Not everything can be taught in the classroom – that’s why we’ve put together a list of 10 newer English words, slang terms and figures of speech for you to sprinkle into your English conversations. Not sure how to use them? Don’t worry, we’ve included definitions and examples of how to use them in a sentence.
A song or tune that, once you’ve heard it, is stuck in your head.
Use it: “That new Taylor Swift song is such an earworm!”
Spending your holiday in your hometown rather than travelling abroad. Often spent relaxing around the house or doing activities in the local area.
Use it: “I’m having a staycation this summer, as I’m trying to save money.”
An episode or series created exclusively for online viewing. This can be part of a web series or used to promote a television series.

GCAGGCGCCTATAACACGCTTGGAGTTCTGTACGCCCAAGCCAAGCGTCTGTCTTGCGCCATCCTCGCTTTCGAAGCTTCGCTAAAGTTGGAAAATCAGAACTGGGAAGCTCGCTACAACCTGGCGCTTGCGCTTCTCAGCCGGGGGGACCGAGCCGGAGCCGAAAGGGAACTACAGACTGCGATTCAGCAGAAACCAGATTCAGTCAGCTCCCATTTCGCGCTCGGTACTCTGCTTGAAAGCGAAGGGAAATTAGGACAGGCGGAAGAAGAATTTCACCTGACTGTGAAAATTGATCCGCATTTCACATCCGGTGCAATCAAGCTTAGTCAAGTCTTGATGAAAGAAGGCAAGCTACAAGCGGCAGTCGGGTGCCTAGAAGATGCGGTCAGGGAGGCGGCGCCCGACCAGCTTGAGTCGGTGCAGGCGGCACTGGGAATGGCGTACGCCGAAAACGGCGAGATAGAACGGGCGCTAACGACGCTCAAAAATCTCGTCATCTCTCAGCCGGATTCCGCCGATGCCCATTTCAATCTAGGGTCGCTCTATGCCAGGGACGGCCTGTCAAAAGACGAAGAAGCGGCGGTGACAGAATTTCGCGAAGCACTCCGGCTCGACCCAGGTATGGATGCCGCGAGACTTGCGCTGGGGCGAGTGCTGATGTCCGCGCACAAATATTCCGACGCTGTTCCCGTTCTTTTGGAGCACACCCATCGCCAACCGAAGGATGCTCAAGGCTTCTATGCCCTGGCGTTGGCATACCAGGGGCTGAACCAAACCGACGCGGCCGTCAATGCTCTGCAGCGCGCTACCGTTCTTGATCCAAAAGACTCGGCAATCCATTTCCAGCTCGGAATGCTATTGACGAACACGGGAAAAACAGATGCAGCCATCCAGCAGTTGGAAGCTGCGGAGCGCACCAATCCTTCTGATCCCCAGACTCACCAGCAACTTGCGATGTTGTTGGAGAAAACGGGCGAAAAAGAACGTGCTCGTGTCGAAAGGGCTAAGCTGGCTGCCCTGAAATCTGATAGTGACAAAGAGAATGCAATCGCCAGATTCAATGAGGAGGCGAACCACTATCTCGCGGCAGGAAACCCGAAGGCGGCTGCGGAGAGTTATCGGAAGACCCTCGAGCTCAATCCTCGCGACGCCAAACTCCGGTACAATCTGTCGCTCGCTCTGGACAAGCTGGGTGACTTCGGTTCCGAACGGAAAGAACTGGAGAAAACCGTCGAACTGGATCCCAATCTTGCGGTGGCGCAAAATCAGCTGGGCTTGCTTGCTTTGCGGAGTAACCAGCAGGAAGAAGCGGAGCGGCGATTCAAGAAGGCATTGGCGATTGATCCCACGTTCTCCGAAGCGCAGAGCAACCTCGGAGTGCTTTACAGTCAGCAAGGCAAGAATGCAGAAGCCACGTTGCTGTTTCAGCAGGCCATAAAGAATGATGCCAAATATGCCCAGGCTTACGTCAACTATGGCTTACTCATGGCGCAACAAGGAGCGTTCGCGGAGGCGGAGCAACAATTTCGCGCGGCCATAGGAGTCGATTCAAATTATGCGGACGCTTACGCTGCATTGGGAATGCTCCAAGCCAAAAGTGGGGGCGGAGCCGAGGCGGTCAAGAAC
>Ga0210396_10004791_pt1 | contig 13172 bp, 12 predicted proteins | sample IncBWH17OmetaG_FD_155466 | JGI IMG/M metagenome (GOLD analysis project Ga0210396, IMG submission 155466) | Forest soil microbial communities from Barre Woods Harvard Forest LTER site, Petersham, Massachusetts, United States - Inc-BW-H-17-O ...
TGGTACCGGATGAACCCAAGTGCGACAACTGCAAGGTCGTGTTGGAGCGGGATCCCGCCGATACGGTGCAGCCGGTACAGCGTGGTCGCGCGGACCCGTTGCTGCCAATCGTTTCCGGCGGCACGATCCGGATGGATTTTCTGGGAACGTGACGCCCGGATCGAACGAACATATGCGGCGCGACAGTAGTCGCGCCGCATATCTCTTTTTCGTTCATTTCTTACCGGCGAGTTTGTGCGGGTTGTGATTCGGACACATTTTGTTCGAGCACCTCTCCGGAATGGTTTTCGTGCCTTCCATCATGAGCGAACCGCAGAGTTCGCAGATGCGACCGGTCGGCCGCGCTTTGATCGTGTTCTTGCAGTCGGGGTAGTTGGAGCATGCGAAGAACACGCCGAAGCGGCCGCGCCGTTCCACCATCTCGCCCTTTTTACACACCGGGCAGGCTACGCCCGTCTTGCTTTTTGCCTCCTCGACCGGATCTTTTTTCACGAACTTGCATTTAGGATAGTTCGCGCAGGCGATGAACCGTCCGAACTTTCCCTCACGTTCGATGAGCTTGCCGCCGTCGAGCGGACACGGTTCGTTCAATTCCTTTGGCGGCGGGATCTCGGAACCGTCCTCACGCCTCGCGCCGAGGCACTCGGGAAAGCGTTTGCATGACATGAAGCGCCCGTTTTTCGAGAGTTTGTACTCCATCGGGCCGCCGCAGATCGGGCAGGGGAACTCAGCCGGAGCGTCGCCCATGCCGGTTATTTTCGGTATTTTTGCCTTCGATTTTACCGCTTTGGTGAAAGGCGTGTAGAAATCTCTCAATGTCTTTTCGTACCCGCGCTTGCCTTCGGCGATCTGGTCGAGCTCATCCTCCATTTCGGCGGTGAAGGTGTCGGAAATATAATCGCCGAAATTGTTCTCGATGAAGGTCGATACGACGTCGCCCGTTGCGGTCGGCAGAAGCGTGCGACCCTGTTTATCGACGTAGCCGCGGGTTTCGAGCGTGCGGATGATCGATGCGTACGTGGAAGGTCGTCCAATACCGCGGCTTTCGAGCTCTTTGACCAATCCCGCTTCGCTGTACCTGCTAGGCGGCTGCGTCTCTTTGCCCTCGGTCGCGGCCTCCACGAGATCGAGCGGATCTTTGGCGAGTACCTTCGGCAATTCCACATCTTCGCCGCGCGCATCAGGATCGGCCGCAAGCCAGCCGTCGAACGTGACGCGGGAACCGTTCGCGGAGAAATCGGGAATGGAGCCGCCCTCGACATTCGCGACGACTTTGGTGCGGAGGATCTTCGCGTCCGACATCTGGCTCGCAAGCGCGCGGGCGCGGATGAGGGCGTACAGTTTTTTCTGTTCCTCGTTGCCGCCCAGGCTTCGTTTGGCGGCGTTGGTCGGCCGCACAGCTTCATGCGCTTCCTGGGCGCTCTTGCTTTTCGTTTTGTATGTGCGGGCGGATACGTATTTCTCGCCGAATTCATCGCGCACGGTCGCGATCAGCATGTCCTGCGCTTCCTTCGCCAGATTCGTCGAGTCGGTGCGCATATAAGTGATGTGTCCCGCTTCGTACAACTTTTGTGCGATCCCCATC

Use it: “There’s a new Breaking Bad webisode online, have you seen it?”
Funding a project or business venture by asking a large number of people (typically online) to invest a small amount of money – usually via websites such as Kickstarter and Indiegogo.
Use it: “We raised enough money to launch our business using crowdfunding.”
Glamorous camping! Avoiding any rough conditions with luxurious facilities and accommodation, such as a yurt or cabin.
Use it: “We’re going to be glamping at Glastonbury this year.”
Something or someone that closely resembles something else, often used to describe someone who looks very similar to a celebrity.
Use it: “Have you seen the Prince William and Kate Middleton lookalikes over there?”
This word has a more political significance, in terms of gaining land or ownership. However, its modern usage is commonly in the workplace: The act of passing over control or responsibility to another person while you are off work on holiday or leaving a job.
Use it: “I’ll send my notes in a handover email so you can continue the project while I’m away.”
When something is a little uninspiring or dull. Also a word you could use to describe your lack of interest or indifference. It’s basically a verbal shrug.See also: